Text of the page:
Throughout history, much attention has been paid to the perceived differences between men’s and women’s brains – but are these differences real or imagined?
One scientist overturning the myths of the ‘male’ and ‘female’ brain is Gina Rippon, Professor of Cognitive Neuroimaging in the School of Life & Health Sciences at Aston University.
When asked: “Can you sex a brain?”, the emphatic response from Gina, is “No, certainly not at the moment. Decades of research has shown that there is no one area of the human brain that consistently distinguishes female brains from male brains.”
The historical debate
“Look back at the 18th Century and you see lots of attempts to explain the social inferiority of women on the basis of their ‘inferior’ brains. As time went on the debate became a little politer, now claiming that men and women had different skills that were complementary, but still based on an assumption that these differences were the result of biology.”
Look a little closer and it soon becomes apparent that much of the literature purporting to be about brains over much of the last two centuries or more was not based on the study of human brains at all. Think first of craniology (the study of skulls) or phrenology (the study of bumps on your skull).
“In the 21st century, it may not manifest itself in the same way, the terminology may have changed, yet the underlying beliefs are much the same and we still sometimes see outbursts that reflect a belief that men and women’s brains are inherently different,” explains Gina.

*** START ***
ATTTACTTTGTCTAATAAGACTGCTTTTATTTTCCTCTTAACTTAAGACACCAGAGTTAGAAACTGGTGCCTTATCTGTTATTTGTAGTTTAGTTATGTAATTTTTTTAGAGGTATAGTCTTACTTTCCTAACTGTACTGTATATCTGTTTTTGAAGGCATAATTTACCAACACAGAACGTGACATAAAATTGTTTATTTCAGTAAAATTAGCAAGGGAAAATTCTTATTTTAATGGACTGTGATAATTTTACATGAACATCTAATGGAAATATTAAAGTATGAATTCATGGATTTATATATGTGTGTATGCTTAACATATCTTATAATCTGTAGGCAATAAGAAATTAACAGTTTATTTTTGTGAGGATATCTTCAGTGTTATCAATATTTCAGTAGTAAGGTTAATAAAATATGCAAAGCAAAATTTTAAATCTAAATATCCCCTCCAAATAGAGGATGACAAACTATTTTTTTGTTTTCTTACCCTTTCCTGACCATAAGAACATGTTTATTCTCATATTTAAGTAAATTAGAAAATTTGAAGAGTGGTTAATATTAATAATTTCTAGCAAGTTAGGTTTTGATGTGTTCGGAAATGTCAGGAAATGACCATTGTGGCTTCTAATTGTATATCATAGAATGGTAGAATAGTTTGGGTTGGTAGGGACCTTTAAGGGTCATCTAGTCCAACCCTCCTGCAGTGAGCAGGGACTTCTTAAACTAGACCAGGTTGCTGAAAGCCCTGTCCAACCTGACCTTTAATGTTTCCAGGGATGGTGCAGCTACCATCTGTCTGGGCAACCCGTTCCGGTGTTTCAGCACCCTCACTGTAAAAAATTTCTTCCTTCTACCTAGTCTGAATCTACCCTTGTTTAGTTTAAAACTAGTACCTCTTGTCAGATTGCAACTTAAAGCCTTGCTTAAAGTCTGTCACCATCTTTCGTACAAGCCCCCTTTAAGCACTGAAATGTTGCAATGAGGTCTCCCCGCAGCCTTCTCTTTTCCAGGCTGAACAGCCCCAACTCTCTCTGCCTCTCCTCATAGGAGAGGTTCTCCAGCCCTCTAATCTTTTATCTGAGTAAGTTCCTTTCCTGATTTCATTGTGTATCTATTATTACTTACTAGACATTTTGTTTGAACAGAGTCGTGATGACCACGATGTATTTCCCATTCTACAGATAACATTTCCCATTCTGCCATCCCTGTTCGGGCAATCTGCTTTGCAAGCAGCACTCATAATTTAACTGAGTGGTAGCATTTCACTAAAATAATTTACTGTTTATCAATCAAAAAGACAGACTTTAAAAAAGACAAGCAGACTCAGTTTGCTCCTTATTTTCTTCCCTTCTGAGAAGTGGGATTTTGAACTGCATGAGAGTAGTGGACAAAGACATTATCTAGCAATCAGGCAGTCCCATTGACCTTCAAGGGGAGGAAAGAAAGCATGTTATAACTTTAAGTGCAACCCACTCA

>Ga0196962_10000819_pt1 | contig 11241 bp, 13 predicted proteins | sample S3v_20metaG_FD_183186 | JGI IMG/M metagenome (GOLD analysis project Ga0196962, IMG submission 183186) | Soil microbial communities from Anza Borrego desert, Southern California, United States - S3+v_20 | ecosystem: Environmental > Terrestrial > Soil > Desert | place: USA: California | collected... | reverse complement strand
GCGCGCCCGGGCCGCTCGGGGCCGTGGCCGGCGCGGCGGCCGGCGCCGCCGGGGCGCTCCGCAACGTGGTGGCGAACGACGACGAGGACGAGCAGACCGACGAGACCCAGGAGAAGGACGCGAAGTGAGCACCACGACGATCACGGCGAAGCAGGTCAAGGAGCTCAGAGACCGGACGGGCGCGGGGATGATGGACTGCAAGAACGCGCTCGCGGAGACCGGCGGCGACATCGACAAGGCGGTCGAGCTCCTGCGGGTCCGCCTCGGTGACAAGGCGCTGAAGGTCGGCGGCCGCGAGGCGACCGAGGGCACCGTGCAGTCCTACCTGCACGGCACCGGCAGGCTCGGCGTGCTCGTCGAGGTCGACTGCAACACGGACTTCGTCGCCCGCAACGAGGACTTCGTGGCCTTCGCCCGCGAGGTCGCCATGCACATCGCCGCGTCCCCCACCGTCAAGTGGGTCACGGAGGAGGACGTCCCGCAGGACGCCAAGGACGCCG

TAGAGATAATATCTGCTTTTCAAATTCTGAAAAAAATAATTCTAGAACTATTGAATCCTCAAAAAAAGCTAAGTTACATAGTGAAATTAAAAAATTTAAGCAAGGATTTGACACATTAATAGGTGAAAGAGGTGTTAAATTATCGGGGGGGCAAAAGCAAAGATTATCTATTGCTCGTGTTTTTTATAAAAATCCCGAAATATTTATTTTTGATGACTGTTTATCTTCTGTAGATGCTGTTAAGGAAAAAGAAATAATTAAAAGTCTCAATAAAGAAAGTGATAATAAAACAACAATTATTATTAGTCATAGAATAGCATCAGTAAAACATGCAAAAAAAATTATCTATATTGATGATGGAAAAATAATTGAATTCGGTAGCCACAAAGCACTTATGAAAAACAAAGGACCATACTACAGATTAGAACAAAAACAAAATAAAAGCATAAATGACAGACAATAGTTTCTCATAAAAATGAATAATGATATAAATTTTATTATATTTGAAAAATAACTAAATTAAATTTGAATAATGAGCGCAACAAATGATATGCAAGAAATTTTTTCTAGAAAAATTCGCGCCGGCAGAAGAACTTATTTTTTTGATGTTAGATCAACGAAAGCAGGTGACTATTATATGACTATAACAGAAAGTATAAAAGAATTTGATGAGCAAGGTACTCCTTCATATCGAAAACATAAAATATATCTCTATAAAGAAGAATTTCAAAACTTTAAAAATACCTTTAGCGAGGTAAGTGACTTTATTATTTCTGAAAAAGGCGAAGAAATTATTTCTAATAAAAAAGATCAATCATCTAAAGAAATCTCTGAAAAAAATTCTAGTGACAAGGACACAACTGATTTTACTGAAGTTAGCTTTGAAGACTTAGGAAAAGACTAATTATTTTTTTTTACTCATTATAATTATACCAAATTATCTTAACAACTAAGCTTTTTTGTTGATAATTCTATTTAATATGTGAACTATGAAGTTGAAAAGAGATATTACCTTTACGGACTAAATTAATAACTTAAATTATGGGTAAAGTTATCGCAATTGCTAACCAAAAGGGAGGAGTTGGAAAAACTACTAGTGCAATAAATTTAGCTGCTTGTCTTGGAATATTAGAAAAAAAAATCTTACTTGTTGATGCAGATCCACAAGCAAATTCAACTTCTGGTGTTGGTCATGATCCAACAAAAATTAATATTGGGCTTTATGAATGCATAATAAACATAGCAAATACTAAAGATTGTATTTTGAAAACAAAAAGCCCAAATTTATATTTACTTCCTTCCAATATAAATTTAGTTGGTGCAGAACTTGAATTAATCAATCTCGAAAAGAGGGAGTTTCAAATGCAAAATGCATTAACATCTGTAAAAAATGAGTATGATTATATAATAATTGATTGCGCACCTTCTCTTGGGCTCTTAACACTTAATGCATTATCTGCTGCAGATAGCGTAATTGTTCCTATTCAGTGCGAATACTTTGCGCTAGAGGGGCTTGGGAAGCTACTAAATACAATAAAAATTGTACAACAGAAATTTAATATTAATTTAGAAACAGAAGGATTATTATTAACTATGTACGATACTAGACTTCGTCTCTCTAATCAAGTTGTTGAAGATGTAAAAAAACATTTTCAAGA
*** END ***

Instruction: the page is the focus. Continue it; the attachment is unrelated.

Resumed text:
Infamous examples in recent years include the internal memo by former Google employee James Damore in which the company’s diversity efforts were criticised. Whilst the comments of the then President of Harvard, Lawrence Summers regarding the underrepresentation of women in science and engineering alluded to the ‘different availability of aptitude at the high end’ between men and women, reigniting the debate.
The search for difference
Yet the continued search for difference draws attention away from the many similarities between men’s and women’s brains. It also negates the variability found in the brains of people of the same sex – which is much wider than any differences found between the brains of men and women.
The belief that there is a simple dichotomy between male and female brains is based on an argument that these differences are driven by a genetically determined template that is fixed and unchangeable from birth – hence these differences can’t or shouldn’t be challenged.
The danger in this assumption at best leads to inertia and can mean that no attempts are made to address the inequalities we know exist, in areas such as education, healthcare and the workplace – including the underrepresentation of women in science.
“For a long time, it was assumed that your biology was your destiny and that your developmental endpoint was dictated by a biological blueprint set out right at the beginning of your life,” explains Gina. “It was assumed that the brain you are born with would be the brain you will always have. We know now that this is not the case.